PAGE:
Obama’s First Film: Documentary “American Factory” Goes Inside Closed Ohio Factory Reopened under Chinese Company

Obama’s First Film: Documentary “American Factory” Goes Inside Closed Ohio Factory Reopened under Chinese Company

Obama has chosen an interesting genre for his filmmaking debut. The directors call the documentary “reverse globalization” as it follows an Ohio car glass factory being reopened under Chinese management. The documentary follows the plant’s closure in 2008 as well as its reopening under new leadership, the Chinese company Fuyao corporation.

According to Yahoo News, the documentary is an “all-access look at how both American and Chinese workers, from blue-collar to management, had their lives transformed by powerful global economic forces” which “caught the eyes” of Barack and Michelle Obama at January’s Sundance Film Festival. The documentary will be released on Netflix and in select theaters beginning August 21.

Director Steven Bognar was quoted saying “Mrs Obama said it resonated with her because her father had done an intense, hardworking job for decades just to provide for his family, and she felt the Midwesterness of the film in what she saw on screen.”

Filmmakers believe policy issues and broad globalization themes are what intrigued the former President himself. “The battle for economic supremacy between the US and a rising China is perhaps the defining geopolitical story of the 21st century” and “The filmmakers set out to understand what that rivalry looks like on a human level, and were granted extraordinary access by Fuyao founder.”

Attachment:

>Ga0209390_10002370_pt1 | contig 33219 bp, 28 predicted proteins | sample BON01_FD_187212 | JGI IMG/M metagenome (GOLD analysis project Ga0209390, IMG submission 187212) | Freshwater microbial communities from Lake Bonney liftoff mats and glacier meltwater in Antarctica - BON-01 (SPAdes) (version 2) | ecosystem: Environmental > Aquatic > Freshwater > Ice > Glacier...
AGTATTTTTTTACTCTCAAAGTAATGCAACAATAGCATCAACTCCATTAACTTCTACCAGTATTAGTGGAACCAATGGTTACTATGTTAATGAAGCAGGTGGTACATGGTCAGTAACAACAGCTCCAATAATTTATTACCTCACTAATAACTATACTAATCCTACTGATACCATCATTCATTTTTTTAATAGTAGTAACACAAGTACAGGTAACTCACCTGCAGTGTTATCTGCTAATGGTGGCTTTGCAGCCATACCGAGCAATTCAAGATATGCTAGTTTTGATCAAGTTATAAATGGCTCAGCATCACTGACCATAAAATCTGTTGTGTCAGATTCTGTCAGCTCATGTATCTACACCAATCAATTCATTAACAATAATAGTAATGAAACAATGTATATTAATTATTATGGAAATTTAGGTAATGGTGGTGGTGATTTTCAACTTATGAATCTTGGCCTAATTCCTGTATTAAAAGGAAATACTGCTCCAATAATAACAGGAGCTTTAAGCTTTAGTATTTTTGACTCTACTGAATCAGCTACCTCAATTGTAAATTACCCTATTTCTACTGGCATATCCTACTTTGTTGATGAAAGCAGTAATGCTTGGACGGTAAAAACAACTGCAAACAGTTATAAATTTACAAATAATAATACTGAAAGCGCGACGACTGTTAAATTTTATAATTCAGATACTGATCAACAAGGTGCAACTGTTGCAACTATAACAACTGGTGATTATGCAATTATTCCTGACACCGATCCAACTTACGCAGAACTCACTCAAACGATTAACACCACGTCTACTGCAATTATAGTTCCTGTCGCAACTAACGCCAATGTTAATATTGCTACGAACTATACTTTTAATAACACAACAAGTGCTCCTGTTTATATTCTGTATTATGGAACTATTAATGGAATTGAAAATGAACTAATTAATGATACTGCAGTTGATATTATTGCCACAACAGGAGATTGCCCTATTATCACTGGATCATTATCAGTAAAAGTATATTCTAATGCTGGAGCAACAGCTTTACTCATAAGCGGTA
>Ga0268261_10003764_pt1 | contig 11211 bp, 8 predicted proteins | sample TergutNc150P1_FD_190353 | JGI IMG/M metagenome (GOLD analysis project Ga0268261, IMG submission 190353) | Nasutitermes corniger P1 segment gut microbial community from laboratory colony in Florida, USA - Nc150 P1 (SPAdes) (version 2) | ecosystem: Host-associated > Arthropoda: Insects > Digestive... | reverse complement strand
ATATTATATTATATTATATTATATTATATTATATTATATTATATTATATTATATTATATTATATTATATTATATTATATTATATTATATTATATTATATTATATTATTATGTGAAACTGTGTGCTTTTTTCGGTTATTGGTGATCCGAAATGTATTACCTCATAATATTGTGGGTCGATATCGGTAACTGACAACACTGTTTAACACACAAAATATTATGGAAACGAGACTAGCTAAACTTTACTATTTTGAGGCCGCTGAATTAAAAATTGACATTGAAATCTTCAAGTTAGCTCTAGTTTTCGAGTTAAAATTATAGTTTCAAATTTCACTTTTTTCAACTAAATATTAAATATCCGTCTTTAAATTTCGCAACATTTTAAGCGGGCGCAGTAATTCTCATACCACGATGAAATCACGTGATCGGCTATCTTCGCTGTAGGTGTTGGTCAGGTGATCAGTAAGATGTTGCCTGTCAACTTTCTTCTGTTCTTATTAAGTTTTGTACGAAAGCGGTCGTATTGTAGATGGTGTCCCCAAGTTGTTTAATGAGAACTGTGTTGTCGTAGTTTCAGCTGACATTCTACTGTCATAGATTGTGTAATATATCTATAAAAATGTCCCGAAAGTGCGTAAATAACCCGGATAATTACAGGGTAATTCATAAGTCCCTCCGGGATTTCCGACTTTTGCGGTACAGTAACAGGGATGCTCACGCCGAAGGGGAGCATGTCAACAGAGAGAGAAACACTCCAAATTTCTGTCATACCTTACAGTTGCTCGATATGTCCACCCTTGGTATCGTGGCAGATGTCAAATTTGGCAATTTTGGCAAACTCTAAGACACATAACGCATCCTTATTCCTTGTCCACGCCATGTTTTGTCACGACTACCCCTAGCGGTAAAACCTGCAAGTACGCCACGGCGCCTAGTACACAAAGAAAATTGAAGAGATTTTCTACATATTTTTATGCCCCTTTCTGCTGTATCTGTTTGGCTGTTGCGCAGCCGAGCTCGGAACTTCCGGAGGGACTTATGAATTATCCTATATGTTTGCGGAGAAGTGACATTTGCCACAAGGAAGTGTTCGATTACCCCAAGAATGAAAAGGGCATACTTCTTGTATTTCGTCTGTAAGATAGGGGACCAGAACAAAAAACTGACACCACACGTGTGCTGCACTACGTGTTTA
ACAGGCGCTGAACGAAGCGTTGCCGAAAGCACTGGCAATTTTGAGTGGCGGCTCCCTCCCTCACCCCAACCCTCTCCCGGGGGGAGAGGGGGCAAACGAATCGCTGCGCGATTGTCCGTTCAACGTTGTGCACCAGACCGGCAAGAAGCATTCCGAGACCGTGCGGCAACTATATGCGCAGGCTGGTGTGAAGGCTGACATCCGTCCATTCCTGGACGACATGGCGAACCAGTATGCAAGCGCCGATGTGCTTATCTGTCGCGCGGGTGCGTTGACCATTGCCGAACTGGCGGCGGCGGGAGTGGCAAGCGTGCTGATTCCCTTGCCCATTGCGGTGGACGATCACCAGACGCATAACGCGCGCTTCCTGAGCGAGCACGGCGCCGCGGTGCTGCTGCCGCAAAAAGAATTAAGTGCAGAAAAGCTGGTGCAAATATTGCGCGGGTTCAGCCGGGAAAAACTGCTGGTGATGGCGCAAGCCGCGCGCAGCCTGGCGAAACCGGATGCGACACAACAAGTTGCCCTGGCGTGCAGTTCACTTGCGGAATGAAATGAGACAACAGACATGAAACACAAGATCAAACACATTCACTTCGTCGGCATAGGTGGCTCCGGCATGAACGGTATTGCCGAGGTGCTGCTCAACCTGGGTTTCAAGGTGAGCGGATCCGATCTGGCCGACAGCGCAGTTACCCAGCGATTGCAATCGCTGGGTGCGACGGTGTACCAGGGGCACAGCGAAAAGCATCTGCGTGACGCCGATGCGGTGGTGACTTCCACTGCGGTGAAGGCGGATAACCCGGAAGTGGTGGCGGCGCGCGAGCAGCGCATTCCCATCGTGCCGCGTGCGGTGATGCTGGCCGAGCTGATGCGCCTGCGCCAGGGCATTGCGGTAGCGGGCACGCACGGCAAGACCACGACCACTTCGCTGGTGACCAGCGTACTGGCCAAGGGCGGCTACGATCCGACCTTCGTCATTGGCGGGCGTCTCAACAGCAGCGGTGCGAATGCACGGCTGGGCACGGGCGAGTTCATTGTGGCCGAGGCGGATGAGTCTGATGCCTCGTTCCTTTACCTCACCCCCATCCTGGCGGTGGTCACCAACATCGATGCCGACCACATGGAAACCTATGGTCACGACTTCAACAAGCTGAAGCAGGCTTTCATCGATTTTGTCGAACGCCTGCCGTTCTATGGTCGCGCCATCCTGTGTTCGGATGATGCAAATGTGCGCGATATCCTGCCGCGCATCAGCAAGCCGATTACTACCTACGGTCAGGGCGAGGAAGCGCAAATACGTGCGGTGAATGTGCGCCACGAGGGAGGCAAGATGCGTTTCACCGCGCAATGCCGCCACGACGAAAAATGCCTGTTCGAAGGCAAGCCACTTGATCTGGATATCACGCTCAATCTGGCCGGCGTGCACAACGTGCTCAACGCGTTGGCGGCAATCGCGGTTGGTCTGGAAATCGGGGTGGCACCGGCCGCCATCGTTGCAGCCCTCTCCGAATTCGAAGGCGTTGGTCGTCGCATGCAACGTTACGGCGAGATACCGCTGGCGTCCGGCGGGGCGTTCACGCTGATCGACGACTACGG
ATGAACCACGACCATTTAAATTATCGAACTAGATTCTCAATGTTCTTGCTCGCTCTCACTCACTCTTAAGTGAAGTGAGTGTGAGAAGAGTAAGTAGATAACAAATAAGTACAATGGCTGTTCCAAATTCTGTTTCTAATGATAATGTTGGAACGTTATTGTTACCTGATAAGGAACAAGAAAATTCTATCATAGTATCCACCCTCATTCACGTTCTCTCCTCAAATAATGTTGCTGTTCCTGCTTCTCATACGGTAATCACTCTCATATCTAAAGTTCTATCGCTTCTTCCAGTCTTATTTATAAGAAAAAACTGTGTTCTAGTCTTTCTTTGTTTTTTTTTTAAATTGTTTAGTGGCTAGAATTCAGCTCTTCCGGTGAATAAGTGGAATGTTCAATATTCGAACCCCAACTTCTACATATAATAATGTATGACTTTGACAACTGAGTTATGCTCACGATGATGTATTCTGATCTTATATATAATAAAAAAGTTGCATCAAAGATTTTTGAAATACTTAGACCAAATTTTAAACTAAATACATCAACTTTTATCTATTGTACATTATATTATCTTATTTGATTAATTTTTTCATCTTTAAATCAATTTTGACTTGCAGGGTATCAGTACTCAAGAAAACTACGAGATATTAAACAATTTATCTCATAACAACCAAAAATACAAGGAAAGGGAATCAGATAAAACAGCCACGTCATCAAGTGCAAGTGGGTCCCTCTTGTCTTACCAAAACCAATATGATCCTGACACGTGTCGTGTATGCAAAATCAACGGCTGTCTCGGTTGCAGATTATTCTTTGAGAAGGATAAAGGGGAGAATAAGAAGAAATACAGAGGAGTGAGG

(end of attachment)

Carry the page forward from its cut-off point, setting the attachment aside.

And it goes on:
In the documentary, “genuine attempts by the US and Chinese workers to bond with their new colleagues, including fishing and shooting lessons and shared Thanksgiving dinners” appeared to be working. However, as the new Chinese owners “become alarmed by heavy financial losses, they fire the American middle managers and increasingly invoke their Chinese replacements’ sense of nationalistic pride to spur harder work, leaving the workforce ever-more divided.”

Purportedly the movie will leave viewers with a “sense of unease” because “the cultural chasm was wider than people anticipated” and “Chinese owners felt equally baffled and let down by the attitudes of US workers.”

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